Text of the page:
For 36 years, Iowa pastor continued to advocate that all be welcomed
by Sarah Werner for Central District Conference, originally published by Anabaptist World
Central District Conference of Mennonite Church USA has reinstated the ministerial credential of Keith Schrag [Goshen College ’60] 36 years after he relinquished it in 1987 during a ministerial meeting in which he was questioned for being a gay man.
Central District restored Schrag’s credentials June 23 at the conference’s annual meeting, hosted at College Mennonite Church in Goshen, Ind.
Schrag was ordained in 1971 in Wichita, Kan., and served as pastor of Ames Mennonite Church in Iowa from 1977 to 1987 and continued to pastor the congregation as a lay leader until his retirement earlier this year.
The relinquishment followed Schrag’s public acknowledgment of his sexual orientation as a gay man and his advocacy for the welcome of all into the church regardless of sexual orientation. He was also asked to step down from the Peace, Service and Justice Committee.
The emotional and redemptive power of reconciliation played out in the life and ministry of Schrag, who continued his advocacy for LGBTQ people.
Members of Central District visited Ames Mennonite Church in July 2022 as part of a conference-wide Sacred Listening Process. Participants shared about the difficulties of being a welcoming congregation and how meaningful it was to receive an apology in 2015 on behalf of the conference’s ministerial committee. This enabled Schrag and the congregation to strengthen ties with the conference.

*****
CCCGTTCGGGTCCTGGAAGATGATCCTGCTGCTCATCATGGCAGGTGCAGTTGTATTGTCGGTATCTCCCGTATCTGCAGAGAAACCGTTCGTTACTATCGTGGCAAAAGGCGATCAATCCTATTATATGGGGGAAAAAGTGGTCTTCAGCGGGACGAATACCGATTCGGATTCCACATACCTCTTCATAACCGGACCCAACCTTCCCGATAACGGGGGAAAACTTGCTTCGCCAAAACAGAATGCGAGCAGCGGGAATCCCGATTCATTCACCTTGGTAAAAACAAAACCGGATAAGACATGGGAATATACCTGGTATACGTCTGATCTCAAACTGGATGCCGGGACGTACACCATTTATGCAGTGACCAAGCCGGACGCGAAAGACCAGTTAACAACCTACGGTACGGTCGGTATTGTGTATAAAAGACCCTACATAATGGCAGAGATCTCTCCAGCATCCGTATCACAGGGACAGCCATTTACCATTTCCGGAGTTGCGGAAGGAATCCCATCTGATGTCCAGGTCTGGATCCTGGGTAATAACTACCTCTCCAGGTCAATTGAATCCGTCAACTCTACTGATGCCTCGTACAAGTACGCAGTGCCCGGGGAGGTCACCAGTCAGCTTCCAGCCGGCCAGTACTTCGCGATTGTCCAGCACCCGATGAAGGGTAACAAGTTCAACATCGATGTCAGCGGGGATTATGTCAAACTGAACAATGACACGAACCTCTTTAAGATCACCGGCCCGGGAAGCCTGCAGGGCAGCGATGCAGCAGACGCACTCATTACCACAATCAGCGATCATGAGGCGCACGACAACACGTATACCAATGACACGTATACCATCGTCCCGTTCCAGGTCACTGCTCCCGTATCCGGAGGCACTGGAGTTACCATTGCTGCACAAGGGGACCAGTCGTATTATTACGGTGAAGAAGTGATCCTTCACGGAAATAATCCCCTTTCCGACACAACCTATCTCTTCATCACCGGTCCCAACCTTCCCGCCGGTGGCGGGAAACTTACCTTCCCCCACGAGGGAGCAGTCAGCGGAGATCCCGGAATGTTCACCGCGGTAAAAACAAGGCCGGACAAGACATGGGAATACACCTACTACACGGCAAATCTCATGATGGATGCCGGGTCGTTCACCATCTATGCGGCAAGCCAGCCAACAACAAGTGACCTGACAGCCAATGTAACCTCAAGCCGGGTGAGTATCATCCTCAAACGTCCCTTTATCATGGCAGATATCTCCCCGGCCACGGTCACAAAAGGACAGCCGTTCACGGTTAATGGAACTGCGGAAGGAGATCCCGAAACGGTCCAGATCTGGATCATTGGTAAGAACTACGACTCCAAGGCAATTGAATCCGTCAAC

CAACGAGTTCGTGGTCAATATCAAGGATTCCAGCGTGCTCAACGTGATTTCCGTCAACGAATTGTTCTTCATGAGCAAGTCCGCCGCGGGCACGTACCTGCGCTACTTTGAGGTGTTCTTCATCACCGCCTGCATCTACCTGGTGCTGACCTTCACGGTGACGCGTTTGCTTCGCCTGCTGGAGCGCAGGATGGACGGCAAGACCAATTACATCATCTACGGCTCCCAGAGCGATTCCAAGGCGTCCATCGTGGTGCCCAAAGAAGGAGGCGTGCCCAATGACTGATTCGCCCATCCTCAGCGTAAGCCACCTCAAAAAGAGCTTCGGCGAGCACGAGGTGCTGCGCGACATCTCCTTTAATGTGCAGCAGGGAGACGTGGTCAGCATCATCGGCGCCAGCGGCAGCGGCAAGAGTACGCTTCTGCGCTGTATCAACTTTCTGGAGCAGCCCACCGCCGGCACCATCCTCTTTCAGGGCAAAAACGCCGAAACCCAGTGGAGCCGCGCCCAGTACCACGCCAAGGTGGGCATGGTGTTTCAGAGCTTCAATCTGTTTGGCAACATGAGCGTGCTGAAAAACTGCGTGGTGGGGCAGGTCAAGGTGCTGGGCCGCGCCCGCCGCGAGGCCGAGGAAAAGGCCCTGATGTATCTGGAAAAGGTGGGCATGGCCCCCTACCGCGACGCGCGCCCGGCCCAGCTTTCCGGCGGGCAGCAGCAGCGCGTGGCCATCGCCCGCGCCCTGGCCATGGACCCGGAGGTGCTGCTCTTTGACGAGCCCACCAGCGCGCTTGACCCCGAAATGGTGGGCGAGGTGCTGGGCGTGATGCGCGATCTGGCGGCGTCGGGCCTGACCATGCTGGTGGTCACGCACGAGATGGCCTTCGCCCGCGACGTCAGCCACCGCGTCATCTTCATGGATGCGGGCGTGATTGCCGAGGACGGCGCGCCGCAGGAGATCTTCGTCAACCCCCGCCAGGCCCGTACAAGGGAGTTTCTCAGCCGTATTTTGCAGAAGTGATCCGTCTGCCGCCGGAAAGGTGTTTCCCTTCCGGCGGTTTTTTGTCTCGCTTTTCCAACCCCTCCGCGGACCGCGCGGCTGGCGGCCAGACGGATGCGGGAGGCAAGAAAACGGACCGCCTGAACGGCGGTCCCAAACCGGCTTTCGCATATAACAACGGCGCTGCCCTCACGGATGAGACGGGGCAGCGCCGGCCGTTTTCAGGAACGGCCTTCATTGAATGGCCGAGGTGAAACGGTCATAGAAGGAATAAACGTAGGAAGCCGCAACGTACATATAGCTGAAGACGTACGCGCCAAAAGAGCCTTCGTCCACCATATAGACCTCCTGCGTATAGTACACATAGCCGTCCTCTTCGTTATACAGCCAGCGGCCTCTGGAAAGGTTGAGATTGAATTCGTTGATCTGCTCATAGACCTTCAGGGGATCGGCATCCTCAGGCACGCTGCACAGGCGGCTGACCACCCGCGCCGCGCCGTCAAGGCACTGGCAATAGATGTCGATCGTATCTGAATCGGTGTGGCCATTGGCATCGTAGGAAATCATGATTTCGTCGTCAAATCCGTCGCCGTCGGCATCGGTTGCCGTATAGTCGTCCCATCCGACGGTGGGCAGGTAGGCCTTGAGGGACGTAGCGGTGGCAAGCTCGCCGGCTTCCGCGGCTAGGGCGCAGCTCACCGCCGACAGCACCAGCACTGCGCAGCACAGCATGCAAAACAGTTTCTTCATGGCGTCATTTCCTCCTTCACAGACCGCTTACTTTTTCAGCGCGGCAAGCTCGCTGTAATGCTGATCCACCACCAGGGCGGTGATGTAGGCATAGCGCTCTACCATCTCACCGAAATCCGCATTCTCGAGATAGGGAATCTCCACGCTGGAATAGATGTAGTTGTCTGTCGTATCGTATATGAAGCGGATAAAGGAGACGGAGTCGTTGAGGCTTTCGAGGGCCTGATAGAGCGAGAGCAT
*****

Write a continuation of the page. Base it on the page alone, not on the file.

Conference minister Doug Luginbill received three separate inquiries after the visit asking if Schrag’s ordination credential could be reinstated, given the changed climate around LGBTQ inclusion and MC USA’s 2022 “Repentance and Transformation” resolution that affirmed full participation of LGBTQ people.
In April, the ministerial committee met with Schrag and decided to reinstate his credential, a first step in repenting for and repairing harm to Schrag and others.
The ministerial committee decided to honor Schrag at the conference’s meeting in June, and Schrag invited his family to be present.
The ministerial committee used a litany of lament, available at Central District’s website, during the delegate session. Shrouded and empty chairs were scattered throughout the room to symbolize those who had been forced to leave the church and those who had to hide their deepest selves to remain part of their communities.
Luginbill offered a tearful apology on behalf of the conference and gave Schrag a certificate of ordination.
“On behalf of the Central District Conference, I apologize for the pain, marginalization and separation that you experienced from the conference,” he said. “We recognize your prophetic and pastoral gifts, walking with and ministering to many who were marginalized. You were a pastor to many throughout your nearly 60 years of ministry in Kansas, Iowa and other communities. Today we recognize you as a credentialed leader in Central District Conference and Mennonite Church USA. Keith, continue to preach the word, share your gifts and bear witness in word and deed to the gospel.”
Schrag said: “Many people — family, queer friends and allies, advocates within the church and departed loved ones — have longed to see this event, and many more, happen within the church. I lament the loss of lives and gifts that have taken place in the interim, including the thousands who have decided they needed to separate themselves from us, thus further dividing our church.
“At the same time, I pledge to work together in the future to bring into reality the vision of healing and hope that results when we join Jesus in his prayer in John 17, that we all may be one, just as Jesus and God are. May our witness to the world result in the claim, ‘See how they love each other!’ ”